HomeNewsMajor Ransomware Attacks in Peru and Costa Rica Spell More Trouble for Region

Major Ransomware Attacks in Peru and Costa Rica Spell More Trouble for Region


A cybercrime group that has threatened to release troves of stolen data from the Costa Rican government has now hit Peru's intelligence agency, showing how governments in the region continue to be easy pickings for ransomware attacks.

The Russian cybercrime group known as Conti announced on April 27 that it had hacked the website of Peru’s National Directorate of Intelligence, local media outlet La República reported. The group has threatened to publish stolen data, which it claims is sensitive, if the government did not pay a ransom.

Just two days later, Conti renewed its pressure on Costa Rica's government. The group said it planned to move onto the “second stage” of its attack and publish the 46 gigabytes of information it stole from the country's finance and labor ministries, as well as other government agencies. The group also warned that the private sector would also be targeted if it did not receive $10 million, reported El Observador. Costa Rica has thus far refused to pay.

SEE ALSO: Latin America Under Threat of Cybercrime Amid Coronavirus

Conti, nicknamed after the software it uses, is considered the largest ransomware gang in the world. The group specializes in so-called big game hunting, which involves selecting high-value institutions for greater payouts and notoriety. In 2021, the group pulled off more than 500 ransomware attacks, according to SC Media, a specialized cybersecurity news outlet.

InSight Crime Analysis

The escalation of cyberattacks on Latin American governments has become increasingly apparent in recent years. Costa Rica and Peru are just the latest targets in a region where institutions lack the resources or capabilities to defend their critical digital infrastructure.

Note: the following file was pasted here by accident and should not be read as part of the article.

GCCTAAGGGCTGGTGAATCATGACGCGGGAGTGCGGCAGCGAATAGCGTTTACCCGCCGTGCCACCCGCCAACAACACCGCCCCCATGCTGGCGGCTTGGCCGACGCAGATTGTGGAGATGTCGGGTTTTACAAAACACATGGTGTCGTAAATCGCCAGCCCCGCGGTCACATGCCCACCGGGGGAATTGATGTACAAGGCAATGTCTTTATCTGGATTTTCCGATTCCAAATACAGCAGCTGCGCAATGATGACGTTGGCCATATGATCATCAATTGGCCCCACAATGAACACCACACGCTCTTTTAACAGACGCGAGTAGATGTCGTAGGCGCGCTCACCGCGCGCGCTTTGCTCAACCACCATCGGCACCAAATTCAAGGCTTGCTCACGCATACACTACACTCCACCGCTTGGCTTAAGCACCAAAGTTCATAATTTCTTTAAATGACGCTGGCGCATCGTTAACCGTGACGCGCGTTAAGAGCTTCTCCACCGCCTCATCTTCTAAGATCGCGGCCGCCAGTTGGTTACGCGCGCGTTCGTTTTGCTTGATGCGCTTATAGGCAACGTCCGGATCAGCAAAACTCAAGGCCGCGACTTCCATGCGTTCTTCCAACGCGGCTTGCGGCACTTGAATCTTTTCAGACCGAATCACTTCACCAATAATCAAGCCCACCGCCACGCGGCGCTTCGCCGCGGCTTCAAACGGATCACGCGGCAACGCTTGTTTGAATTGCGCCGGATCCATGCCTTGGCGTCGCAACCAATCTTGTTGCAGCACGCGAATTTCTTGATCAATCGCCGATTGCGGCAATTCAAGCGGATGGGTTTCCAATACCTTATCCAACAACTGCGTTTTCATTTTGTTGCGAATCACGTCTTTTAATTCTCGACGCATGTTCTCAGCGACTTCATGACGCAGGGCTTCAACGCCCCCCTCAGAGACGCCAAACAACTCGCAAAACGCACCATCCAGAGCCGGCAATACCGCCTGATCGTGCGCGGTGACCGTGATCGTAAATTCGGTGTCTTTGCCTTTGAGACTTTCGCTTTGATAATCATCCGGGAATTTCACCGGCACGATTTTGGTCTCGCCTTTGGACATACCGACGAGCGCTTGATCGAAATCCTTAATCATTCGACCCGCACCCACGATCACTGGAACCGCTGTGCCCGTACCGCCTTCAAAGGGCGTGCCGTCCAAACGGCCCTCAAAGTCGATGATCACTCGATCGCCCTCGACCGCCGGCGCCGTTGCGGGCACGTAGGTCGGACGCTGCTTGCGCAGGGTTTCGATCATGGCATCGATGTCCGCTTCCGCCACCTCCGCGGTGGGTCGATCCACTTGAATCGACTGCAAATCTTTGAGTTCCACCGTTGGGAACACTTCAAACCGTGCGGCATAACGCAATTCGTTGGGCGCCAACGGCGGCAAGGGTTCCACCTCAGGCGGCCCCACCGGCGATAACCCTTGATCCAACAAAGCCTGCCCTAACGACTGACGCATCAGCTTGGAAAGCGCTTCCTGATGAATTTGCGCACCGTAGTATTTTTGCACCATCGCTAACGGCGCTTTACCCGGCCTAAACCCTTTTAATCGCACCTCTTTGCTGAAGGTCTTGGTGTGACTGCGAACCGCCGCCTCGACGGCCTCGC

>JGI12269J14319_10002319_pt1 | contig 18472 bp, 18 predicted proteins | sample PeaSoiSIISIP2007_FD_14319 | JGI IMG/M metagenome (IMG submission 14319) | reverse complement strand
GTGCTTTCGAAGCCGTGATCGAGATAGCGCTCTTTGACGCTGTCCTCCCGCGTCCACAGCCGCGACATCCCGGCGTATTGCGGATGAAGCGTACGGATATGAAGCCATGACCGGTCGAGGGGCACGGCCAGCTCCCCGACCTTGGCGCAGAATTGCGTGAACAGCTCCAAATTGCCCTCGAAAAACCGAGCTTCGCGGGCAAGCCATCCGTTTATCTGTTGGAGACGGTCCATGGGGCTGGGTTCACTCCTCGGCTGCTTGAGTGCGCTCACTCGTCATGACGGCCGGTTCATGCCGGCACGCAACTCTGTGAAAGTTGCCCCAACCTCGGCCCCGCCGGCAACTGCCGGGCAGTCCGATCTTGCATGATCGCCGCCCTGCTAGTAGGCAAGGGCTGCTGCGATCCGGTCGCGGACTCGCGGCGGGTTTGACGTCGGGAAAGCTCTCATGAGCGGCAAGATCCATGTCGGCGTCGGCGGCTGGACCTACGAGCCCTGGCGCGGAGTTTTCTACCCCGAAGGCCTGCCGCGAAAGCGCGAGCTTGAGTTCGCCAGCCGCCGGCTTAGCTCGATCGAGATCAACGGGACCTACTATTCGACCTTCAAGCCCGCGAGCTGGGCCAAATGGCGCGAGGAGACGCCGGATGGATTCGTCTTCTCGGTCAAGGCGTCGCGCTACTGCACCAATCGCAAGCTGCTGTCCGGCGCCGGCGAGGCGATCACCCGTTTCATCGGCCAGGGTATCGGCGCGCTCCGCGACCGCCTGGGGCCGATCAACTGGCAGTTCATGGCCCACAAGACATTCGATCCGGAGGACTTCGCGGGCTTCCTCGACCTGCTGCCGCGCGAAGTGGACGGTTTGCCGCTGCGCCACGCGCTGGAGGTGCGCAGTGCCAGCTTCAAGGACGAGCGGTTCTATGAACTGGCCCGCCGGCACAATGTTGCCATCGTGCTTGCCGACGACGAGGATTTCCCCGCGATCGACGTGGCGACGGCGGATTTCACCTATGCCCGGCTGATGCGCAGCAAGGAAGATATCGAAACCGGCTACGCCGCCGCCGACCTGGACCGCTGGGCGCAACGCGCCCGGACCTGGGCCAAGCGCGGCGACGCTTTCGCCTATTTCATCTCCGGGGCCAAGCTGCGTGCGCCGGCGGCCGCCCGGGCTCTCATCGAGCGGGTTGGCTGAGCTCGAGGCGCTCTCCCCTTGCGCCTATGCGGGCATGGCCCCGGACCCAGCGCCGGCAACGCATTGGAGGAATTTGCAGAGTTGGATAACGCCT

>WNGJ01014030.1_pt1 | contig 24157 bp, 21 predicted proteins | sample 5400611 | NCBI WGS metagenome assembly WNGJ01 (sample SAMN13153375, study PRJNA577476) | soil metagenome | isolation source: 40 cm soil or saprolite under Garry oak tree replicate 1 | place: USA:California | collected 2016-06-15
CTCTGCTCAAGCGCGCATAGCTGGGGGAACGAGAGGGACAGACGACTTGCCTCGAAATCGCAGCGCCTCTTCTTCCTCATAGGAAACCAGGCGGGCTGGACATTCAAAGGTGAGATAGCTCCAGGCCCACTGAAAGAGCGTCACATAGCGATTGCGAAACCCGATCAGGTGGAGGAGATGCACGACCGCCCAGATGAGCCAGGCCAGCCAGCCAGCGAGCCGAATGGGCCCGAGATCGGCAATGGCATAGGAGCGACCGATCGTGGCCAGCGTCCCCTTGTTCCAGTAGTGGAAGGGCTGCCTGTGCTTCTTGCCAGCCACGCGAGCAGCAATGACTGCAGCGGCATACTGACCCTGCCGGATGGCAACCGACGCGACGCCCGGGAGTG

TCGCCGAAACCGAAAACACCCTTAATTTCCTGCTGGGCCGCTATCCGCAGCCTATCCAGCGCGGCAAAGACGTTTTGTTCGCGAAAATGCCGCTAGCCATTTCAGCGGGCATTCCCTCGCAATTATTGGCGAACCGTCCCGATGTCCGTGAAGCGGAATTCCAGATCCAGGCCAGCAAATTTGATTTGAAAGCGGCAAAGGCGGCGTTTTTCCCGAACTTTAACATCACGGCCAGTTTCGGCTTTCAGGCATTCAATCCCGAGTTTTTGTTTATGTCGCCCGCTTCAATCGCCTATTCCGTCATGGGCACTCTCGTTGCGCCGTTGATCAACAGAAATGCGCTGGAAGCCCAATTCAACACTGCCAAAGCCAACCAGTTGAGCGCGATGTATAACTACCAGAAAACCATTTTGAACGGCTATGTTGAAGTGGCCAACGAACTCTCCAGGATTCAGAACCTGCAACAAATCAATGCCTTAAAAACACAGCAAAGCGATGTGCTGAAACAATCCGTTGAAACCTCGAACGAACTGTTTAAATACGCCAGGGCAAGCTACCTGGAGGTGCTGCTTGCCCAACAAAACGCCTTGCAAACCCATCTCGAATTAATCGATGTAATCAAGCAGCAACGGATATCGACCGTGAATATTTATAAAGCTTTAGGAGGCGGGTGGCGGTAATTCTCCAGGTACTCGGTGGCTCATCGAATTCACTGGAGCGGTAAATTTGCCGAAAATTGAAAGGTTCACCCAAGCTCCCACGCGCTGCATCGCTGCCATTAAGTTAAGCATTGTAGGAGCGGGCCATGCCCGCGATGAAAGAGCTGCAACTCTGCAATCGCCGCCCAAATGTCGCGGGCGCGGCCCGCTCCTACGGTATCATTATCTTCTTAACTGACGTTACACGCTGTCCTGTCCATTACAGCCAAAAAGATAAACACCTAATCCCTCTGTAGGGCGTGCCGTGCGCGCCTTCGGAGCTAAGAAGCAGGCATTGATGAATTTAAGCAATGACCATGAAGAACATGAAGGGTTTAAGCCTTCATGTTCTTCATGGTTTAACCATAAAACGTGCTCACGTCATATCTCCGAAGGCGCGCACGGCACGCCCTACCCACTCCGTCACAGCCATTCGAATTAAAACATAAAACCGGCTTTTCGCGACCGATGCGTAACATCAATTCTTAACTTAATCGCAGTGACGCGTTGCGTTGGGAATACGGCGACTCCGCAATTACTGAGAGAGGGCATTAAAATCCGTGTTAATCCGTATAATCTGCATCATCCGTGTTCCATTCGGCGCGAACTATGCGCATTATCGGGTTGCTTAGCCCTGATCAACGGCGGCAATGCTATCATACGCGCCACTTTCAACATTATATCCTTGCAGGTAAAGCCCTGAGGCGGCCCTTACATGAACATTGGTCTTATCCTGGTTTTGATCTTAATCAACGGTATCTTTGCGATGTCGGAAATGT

For example, in the Peru attack, Conti's message to the National Directorate of Intelligence specifically noted that there was no data encryption on the network. 

The year 2021 saw an explosion of ransomware attacks in the region. As reported by InSight Crime, in December Brazil’s Ministry of Health was hacked by the cybercrime gang, Lapsus$. Platforms affected included those that tracked COVID-19 vaccinations. Brazil has also suffered 13 separate cyberattacks on its court system in the past 18 months, according to Consultor Jurídico.

In October, information on Argentina's entire population of 44 million was allegedly stolen after the country's National Registry of Persons (Registro Nacional de las Personas - RENAPER) was infiltrated.

In Chile, a customs agency in Valparaíso was similarly infiltrated by the ransomware group Prometheus, which specializes in Latin American targets.

According to digital threat protection platform AdvIntel, a lack of technical expertise and cybercrime legislation are at the root of Latin America's digital vulnerabilities. An Inter-American Development Bank report appears to support this conclusion. At the beginning of 2020, just 12 of the 33 countries in the region had an approved national cybersecurity strategy.